On Saturday at Los Angeles State Historic Park in Chinatown, the 10th annual FYF Fest drew more than 20,000 fans of underground rock, soul, folk, punk, house, hip hop and techno to bake in the downtown sun, then chill under the stars.
Mikal Cronin delivered catchy, acid-drenched rock, the Underachievers sampled the Rolling Stones' "Gimme Shelter," Flag tore through Black Flag's "Gimme Gimme Gimme," TV on the Radio offered hard new material, Los Angeles beat producer Nosaj Thing delivered thick, scatterbrained synthetic rhythms and sampled Kendrick Lamar's L.A. anthem "Bitch Don't Kill My Vibe," and Deerhunter's magnetic Bradford Cox sang with his head wrapped in a creepy-looking scarf.
We'll have a full review later of the FYF, which continues Sunday with performances by, among others, MGMT, the Melvins, and Omar Souleyman. But for now, here are five highlights from a remarkable first day of action.
1. The magnificent soul singer Charles Bradley and his band poured every ounce of sweat into their late-afternoon performance. Wearing maroon pants, vest and a sheer black shirt, the 60-something-year-old Floridian roared through the sunshine, his Screamin' Jay Hawkins' suggestive yowls and Otis Redding-esque pleadings echoing across the park. A commanding performer, Bradley should offer lessons to many of the young singers around the FYF. He foot-shuffled, he thrusted his pelvis, he gesticulated with his arms while offering big-boned soul and blues. He was impossible to ignore.
2. Those looking for evidence that the annual FYF Fest had hit an afternoon peak found it during songwriter Ty Segall's set. As he and his band, all seated on stools, pushed a hard-strummed acoustic guitar-driven song, the crowd up front was dancing frantically. Suddenly, a pair of pants flew up from the pit, floated in the air, legs akimbo, then drifted back into the crowd. Up they flew again, and you had to wonder about the potentially trouser-less dancer below. Was he or she so lost in the moment that the pants just had to go? I'd wager yes.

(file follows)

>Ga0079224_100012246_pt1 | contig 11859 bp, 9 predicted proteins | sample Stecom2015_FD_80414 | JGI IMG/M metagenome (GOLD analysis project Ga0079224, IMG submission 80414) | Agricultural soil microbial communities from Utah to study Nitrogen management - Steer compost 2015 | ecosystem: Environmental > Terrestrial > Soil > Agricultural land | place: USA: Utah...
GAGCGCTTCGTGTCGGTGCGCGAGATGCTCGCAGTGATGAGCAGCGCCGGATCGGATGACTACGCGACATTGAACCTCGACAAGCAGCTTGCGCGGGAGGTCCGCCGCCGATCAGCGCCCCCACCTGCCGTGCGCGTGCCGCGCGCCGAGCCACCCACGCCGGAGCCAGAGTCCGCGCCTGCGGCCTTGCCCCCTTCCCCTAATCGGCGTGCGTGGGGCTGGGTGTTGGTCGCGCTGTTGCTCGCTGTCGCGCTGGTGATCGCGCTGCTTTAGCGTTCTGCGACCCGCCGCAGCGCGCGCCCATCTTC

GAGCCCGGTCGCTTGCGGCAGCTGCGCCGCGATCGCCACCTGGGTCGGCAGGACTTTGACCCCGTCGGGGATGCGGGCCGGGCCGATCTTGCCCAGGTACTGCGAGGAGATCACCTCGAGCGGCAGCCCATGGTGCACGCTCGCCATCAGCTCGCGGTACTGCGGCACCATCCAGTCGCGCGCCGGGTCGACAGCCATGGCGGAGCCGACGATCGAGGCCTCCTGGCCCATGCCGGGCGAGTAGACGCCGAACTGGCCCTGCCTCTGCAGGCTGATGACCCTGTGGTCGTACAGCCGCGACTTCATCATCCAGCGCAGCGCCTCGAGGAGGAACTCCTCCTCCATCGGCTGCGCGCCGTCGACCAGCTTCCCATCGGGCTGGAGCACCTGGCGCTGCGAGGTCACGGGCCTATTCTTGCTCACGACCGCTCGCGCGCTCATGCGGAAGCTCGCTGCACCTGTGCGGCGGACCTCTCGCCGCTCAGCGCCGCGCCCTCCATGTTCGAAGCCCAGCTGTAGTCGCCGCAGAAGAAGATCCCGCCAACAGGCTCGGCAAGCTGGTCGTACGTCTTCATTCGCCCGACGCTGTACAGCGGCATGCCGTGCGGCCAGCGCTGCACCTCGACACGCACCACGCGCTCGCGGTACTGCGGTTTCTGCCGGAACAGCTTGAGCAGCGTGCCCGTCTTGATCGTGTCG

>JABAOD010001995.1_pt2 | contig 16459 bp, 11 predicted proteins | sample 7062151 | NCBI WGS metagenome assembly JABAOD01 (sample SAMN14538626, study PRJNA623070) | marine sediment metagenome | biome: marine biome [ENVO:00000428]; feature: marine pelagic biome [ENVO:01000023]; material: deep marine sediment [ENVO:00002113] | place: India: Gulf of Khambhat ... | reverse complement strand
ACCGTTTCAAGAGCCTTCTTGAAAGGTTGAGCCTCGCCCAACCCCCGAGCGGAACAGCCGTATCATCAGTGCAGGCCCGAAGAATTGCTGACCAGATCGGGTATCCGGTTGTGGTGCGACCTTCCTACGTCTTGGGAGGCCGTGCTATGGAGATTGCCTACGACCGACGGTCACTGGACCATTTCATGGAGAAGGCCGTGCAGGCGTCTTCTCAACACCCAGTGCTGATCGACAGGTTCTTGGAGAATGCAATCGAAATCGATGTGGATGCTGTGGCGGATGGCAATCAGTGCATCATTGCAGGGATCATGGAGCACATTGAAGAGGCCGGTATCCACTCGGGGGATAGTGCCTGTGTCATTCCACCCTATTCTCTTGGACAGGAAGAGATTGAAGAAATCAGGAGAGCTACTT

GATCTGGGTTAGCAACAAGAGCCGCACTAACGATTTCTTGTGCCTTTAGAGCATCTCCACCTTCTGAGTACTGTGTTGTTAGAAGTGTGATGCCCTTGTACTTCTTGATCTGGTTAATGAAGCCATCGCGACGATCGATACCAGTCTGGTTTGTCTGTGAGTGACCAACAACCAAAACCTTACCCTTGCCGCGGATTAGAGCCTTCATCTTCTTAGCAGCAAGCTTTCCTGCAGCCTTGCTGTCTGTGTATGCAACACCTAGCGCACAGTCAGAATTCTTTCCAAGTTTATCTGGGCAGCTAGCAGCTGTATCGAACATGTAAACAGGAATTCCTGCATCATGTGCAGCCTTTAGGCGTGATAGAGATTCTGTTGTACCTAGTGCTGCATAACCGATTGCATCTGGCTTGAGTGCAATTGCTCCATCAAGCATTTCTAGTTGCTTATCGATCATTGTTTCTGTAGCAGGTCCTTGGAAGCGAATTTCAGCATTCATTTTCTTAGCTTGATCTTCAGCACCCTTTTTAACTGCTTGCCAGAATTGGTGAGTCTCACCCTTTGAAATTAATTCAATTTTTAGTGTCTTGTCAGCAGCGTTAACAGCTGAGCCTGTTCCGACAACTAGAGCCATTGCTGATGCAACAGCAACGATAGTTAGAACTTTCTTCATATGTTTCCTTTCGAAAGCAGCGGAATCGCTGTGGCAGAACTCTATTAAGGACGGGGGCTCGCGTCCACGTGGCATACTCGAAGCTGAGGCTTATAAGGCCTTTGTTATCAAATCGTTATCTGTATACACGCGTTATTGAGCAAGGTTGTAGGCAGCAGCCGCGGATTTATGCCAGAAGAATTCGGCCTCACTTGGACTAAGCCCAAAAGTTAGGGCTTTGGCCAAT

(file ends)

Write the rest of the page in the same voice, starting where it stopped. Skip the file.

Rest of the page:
3. As washes of smoke and vapor drifted over the crowd, Brooklyn rap duo the Underachievers roamed the stage offering rhymes from their breakout mixtape "Indigoism." The most surprising turn was when, during "Gold Soul Theory," the two started rapping to a creeping, slowed sample from the Rolling Stones' "Gimme Shelter." Hard-core fans echoed every line, the most reassuring of which was in the final hook, which highlighted divine creativity, or, as they rapped in unison, "the golden gift that's trapped up in your mind."
4. During a break in Torrance hard-core punk band Joyce Manor's tough set, unfortunately shortened by technical difficulties, a moshing fan screamed up from the pit that he'd lost his phone. While technicians worked on a powerless amp, singer/guitarist Barry Johnson asked to crowd to keep an eye out. Ha. Yeah right. A few minutes later, though, as the band tore through scream-along punk and the fans slammed and crowd-surfed, a single-arm shot up from the mess, holding a Samsung. Crisis over -- though whether the phone survived the stomping feet is another issue.
5. TV on the Radio has been dormant for the past few years as members worked on other projects. The band, though, returned to the main stage with a typically confident, and notably hard-edged, performance. Doing old and new songs -- the band is teasing new work, though hasn't announced a new album -- the best New York band of the decade offered a triumphant return.
Follow Randall Roberts on Twitter: @lileditCopyright © 2014, The Baltimore Sun